Tuesday, September 2, 2014

September is Senior Center Month



Senior community centers are widely used by America’s older adults. Nationally, 11,400 senior centers serve more than 1 million older adults every day. But many seniors who could benefit from the programs and services have never been in one.
Senior community centers are a gateway to services that allow seniors to stay healthy and independent, such as:

  • Meal and nutrition programs
  • Health, fitness, and wellness programs
  • Transportation services Volunteer activities and employment opportunities
  • Social and recreational activities
  • Educational and arts programs

According to the National Council on Aging, older adults who participate in senior center programs can learn to manage and delay the onset of chronic disease and experience measurable improvements in their physical, social, spiritual, emotional, mental, and economic well-being. Compared with their peers, senior center participants have higher levels of health, social interaction, and life satisfaction and lower levels of income.
September is National Senior Center Month and a great time for older adults to check out one of the 550 senior community centers located throughout Pennsylvania.
To find a Pennsylvania senior community center near you, click here.

Friday, August 29, 2014

Feds approve PA Medicaid expansion plan



The federal government has given its approval to a revised version of Governor Corbett’s Healthy Pennsylvania plan. The approval could mean that Medicaid health insurance coverage becomes available to over half a million currently uninsured adults beginning January 1, 2015.
Medicaid is the main public health insurance program for people with low income. It is the largest source of health insurance in the United States with coverage provided to more than 66 million Americans (1 in 5). The Medicaid program is administered by the states but most of the financing comes from the federal government. To get the federal funds, states must comply with federal rules.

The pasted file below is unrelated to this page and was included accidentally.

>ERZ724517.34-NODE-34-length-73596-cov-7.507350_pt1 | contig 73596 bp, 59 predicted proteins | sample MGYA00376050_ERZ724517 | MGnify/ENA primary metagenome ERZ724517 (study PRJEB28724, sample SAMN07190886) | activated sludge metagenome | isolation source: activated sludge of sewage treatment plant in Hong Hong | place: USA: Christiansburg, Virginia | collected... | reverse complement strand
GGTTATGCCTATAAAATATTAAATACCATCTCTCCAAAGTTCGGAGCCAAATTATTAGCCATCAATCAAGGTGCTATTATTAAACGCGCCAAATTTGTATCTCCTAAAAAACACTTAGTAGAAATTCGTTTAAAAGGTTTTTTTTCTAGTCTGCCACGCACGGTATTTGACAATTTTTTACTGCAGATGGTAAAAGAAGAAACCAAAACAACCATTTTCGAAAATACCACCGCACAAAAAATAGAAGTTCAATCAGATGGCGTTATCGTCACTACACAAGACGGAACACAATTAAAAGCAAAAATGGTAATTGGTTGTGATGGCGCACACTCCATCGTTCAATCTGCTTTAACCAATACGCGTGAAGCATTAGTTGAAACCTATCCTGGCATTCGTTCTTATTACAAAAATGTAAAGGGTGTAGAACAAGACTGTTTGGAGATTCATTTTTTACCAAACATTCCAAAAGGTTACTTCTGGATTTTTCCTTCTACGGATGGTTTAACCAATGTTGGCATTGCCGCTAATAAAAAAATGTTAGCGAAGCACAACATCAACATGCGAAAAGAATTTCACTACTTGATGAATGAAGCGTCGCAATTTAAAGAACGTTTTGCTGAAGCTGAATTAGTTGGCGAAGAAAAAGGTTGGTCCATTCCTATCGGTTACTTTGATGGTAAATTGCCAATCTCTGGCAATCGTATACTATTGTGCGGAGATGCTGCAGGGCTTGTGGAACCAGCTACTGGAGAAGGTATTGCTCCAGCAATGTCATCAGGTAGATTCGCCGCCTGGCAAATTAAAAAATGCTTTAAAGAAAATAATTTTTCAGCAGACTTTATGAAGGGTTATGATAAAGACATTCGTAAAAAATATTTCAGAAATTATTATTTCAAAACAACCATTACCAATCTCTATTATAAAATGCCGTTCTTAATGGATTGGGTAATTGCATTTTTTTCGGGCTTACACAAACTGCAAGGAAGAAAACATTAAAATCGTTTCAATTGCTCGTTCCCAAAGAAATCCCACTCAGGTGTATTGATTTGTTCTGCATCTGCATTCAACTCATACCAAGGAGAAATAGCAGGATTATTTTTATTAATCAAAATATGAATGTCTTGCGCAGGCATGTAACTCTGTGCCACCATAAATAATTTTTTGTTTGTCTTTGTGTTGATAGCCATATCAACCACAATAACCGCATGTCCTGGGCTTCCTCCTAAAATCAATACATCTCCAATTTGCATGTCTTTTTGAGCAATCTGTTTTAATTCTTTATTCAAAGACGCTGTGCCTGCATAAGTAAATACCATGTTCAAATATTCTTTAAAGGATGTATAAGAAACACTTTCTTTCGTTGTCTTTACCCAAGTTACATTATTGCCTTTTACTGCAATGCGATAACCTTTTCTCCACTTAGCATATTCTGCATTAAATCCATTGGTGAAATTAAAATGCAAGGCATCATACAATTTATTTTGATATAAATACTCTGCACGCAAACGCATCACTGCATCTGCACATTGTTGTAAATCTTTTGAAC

In the past, Medicaid was not available to many low income adults. The Affordable Care Act (ACA - commonly referred to as “Obamacare”) expanded the Medicaid program to cover millions of previously uninsured adults. However, a Supreme Court ruling effectively made the Medicaid expansion portion of the ACA optional for states.
In Pennsylvania, Governor Corbett initially declined to expand Medicaid. However, he changed his mind and earlier this year submitted his Medicaid expansion plan, called Healthy Pennsylvania, to the federal government for approval. After months of negotiation, during which many aspects of the Governor’s original plan were dropped, the state and federal governments came to agreement.
The newly approved Pennsylvania plan involves two parts: (1) changes to Pennsylvania’s current rules for regular (state plan) Medicaid (“Reformed Medicaid”); and (2) a demonstration project (Healthy PA PCO demonstration) that waives of normal Medicaid rules. “PCO” stands for “Private Care Option” and means the state will be utilizing private managed care health plans.
More information on the changes is available in a press release from the Governor’s office here, on the Healthy PA website, and in the federal government’s final approval letter, and special terms and conditions.
The Healthy PA PCO part is classified as a demonstration project (under Section 1115 of the Social Security Act) with federal approval given through December 31, 2019. The demonstration authorizes the state to require that a portion of the new adult coverage group receive benefits through private managed care health plans and provides authority for the charging of premiums and the implementation of healthy behavior incentives.  
Assuming the plan is implemented, Medicaid coverage will be available for Pennsylvania adults earning below 133 percent of the federal poverty level ($15,521 in 2014). In 2016, participating adults whose earnings are above the federal poverty line (currently $11,670) may have to pay premiums of up to 2 percent of household income. Healthy behaviors can reduce the cost sharing.
According to the Associated Press, the expansion is expected to save Pennsylvania billions of dollars over the coming years. The federal government will pay the cost of the state’s Medicaid expansion through 2016. The federal government’s match rate gradually drops beginning in 2017, decreasing to 90 percent in 2020 and after.